Being one of the judges for the DEPA Middle East Hotel Awards last week was an eye-opening experience for YSH.
It opened my eyes to a few things that are going on in the hotel industry.1. There's not much new going on.
Everyone seems to be doing the same thing. Most five star hotel rooms look the same – flat screen TV, big shower stalls, kingsize beds with white linen, flat-top working desk, ergonomic chair. You can't even tell one hotel from another if they are part of the same group. I think it's because everyone is using the same designer.2. There's also not much new going on in food & beverage either.
In are open, interactive restaurants with show kitchens. In are multi-cuisine. I guess mezza9 at Grand Hyatt Singapore started the trend in 1994 and everyone's just adapted it to their own style.
The hotel that won the F&B award, the Hotel Inter-Continental Mzaar in Lebanon at least tried to do something different – the restaurant is a tent that serves local Lebanese fare in the mountains. It cost US$10,000 to build and took two months to make a profit.
At the other end of the spectrum, I visited Spectrum on One, the hottest new restaurant in Dubai, at The Fairmont Hotel. Its Sunday brunch offers the best quality and value in town but again, it's a similar concept to mezza9 except bigger and newer.3. There are some hotel companies that are totally geared to winning awards.
They have staff who are trained just to do award submissions because winning awards is part of their culture. It's part of how they achieve brand recognition and instill pride in staff.
Some companies which submitted entries would have been better off not submitting for the attention they paid to the rules of competition.
The DEPA Middle East Hotel Awards, in its fifth year, is an awards programme that is judged by peers. Each year, an independent panel of judges is put together by an independent chairman who then runs the process independent of the organiser. Entries are submitted, rules of engagement spelt out and judging is based on the quality of submissions.4. There are too many hotel awards programmes out there, so choose the ones you want to win and go for them.
If I were paid a dollar for every release I receive on hotels winning awards, I'd be a millionaire by now. Some hotels do themselves a dis-service by trumpeting about awards that are not worth trumpeting about.
Your customers are suffering from Awards-Nauseum. They can't tell the difference anymore between one award and another. Help them make the differentiation.5. Hotels spend more time trumpeting about their rooms and facilities than their staff.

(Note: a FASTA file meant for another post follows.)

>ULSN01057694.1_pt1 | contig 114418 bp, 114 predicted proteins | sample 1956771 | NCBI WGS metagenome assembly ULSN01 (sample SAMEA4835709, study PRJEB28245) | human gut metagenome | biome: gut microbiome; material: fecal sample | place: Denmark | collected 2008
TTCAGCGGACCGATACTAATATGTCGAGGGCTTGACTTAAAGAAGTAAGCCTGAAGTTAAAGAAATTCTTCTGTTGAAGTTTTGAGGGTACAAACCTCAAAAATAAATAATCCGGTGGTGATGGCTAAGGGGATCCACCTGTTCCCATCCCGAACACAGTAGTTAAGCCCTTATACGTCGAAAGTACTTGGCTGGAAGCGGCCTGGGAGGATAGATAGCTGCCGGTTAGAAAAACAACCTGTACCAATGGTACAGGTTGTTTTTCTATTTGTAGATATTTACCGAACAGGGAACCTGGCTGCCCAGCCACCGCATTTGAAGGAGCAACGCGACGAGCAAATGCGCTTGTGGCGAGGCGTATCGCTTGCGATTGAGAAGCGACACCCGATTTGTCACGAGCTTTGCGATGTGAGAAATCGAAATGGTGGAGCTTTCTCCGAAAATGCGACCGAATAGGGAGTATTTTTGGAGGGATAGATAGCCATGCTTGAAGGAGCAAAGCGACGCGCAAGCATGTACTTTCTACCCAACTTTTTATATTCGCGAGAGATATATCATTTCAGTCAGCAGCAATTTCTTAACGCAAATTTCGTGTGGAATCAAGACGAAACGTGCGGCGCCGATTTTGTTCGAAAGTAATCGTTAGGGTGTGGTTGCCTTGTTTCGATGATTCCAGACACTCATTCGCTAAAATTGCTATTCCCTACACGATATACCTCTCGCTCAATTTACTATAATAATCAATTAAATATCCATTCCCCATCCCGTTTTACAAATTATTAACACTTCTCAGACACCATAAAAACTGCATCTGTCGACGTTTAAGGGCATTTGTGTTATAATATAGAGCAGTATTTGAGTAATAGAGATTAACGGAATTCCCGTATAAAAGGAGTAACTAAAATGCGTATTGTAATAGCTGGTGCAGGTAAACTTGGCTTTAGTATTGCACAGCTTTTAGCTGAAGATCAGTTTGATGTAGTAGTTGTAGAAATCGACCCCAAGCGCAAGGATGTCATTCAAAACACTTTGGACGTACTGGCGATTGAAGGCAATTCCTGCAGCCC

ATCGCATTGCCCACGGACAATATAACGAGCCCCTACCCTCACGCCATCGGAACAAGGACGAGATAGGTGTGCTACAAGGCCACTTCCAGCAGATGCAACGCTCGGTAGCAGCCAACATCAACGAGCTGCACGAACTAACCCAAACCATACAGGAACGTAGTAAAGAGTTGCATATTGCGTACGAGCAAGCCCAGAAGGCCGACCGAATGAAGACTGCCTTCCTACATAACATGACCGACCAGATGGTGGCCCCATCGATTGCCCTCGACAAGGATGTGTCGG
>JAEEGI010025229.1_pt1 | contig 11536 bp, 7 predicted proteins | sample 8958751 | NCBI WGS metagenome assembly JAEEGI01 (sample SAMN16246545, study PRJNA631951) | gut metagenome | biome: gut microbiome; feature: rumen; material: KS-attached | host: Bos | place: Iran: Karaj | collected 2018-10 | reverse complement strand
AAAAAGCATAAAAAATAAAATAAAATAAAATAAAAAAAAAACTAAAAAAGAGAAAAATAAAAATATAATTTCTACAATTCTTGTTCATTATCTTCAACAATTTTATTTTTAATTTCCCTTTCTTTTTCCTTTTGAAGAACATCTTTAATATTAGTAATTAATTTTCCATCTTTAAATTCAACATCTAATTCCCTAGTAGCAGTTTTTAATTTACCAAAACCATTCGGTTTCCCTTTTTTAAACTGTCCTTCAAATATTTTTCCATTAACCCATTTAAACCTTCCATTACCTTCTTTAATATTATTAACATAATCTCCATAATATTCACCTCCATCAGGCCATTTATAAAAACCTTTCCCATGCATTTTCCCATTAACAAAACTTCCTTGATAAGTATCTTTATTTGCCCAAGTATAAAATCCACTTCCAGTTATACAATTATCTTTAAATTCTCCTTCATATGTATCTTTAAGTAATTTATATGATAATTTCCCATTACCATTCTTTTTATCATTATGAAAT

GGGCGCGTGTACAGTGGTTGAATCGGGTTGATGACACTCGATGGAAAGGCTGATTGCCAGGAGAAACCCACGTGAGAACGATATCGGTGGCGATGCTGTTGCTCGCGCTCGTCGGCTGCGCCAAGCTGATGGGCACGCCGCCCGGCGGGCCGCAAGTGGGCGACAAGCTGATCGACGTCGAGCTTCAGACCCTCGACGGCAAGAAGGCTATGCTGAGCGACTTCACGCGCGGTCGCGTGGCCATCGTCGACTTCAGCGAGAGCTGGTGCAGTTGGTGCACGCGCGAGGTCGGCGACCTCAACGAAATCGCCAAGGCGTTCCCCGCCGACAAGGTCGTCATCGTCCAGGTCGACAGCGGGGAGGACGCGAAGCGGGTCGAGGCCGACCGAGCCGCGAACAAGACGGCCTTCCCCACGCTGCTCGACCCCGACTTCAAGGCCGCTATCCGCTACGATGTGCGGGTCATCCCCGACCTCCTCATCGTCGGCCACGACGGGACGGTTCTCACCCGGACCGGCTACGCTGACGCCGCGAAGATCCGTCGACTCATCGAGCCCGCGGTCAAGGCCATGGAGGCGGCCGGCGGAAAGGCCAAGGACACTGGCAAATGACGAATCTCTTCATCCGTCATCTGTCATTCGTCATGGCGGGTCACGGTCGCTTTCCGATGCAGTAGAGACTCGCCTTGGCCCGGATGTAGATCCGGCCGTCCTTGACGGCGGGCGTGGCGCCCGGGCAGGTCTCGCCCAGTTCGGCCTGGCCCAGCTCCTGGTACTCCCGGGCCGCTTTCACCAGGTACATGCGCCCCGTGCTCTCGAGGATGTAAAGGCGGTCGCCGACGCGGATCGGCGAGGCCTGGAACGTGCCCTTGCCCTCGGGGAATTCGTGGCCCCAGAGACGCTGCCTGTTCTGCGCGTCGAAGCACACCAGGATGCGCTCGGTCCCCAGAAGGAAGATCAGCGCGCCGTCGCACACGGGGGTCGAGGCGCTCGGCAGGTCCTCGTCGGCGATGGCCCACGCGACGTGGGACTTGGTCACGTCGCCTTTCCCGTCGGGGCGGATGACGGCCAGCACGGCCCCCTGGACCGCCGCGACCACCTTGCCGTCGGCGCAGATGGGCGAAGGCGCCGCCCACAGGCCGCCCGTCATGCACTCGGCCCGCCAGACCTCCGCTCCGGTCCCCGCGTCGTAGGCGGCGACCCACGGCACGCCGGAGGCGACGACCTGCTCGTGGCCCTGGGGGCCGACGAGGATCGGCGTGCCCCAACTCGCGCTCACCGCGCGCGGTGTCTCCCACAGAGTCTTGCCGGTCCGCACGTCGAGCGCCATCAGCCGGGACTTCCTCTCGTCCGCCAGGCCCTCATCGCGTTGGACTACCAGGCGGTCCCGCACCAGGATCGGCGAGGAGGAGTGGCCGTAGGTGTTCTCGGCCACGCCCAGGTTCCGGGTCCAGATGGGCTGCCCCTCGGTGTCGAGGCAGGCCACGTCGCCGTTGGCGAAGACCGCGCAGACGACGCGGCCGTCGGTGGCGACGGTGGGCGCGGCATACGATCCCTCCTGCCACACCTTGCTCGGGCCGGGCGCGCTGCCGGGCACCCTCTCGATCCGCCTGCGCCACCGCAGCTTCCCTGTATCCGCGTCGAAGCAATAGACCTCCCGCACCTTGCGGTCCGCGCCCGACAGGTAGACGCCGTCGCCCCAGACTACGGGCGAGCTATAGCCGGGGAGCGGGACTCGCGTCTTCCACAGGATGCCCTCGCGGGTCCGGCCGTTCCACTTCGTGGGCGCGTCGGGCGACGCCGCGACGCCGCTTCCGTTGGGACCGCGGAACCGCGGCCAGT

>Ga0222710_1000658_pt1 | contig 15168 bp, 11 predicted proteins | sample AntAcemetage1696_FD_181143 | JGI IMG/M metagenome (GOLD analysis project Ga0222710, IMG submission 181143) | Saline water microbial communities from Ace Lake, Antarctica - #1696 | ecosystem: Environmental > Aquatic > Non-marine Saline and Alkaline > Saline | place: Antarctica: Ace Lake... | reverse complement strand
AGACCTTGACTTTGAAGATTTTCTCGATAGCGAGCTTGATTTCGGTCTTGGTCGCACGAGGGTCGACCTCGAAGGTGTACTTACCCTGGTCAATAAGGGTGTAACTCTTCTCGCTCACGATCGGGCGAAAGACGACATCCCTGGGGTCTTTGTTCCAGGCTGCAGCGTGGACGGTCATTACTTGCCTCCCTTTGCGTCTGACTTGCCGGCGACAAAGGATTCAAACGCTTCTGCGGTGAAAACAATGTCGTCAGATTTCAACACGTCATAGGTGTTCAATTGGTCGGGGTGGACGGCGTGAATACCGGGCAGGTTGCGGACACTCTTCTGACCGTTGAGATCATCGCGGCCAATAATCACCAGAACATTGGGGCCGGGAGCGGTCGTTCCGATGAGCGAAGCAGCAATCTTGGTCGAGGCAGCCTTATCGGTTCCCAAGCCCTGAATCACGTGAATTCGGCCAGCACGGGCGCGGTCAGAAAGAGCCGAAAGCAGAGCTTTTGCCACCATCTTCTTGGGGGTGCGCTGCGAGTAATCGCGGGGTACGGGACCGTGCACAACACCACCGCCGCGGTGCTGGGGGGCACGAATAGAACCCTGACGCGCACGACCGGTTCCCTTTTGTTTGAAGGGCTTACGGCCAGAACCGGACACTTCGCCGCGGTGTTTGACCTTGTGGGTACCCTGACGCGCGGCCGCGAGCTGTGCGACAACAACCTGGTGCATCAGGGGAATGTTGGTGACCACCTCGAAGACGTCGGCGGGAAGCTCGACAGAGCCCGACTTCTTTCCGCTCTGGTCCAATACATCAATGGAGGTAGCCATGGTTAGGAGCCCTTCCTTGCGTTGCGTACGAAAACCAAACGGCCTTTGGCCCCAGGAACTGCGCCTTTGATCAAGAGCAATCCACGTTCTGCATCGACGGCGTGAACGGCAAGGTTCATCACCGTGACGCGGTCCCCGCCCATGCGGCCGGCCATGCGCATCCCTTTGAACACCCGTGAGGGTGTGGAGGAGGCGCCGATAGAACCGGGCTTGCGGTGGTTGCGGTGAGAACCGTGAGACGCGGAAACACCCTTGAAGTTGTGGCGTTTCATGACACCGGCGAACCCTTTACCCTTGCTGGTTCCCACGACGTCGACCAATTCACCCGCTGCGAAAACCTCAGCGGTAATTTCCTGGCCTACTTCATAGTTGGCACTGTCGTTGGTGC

I am constantly amazed by the vast amounts of money owners, developers and hoteliers spend on fancy chandeliers, expensive marble and high-tech gadgets and not enough on their people. Yet they keep saying it's a people's business.
The number of entries for Young Hotelier of the Year was disappointing. Most hotels spent more time trying to win Hotel Manager of the Year and Food & Beverage Award of the Year than this category which protects the industry's future.
One general manager spent more time talking about himself than his hotel.
I think it's high time someone put their money where their mouth is to organise a Talent Award that recognises the people who work in hotels and allow them to be benchmarked against their counterparts across the region and the world. Overall, it took our seven-member panel two full days to go through the entries for 14 categories.
For me, and I speak on behalf of my fellow judges, it was one of the most rewarding and enjoyable experiences Siew Hoon writes the weekly column, "The SHY Report" focussing on news, trends and issues in the hospitality industry for 4Hoteliers.com. Siew Hoon, who has covered the tourism industry in Asia/Pacific for the past 20 years, runs SHY Ventures Pte Ltd. Her company's mission is "Content, Communication, Connection". She is a writer, speaker, facilitator, trainer and events producer. She is also an author, having published "Around Asia In 1 Hr: Tales of Condoms, Chillies & Curries". Her motto is ‘free to do, and be'.
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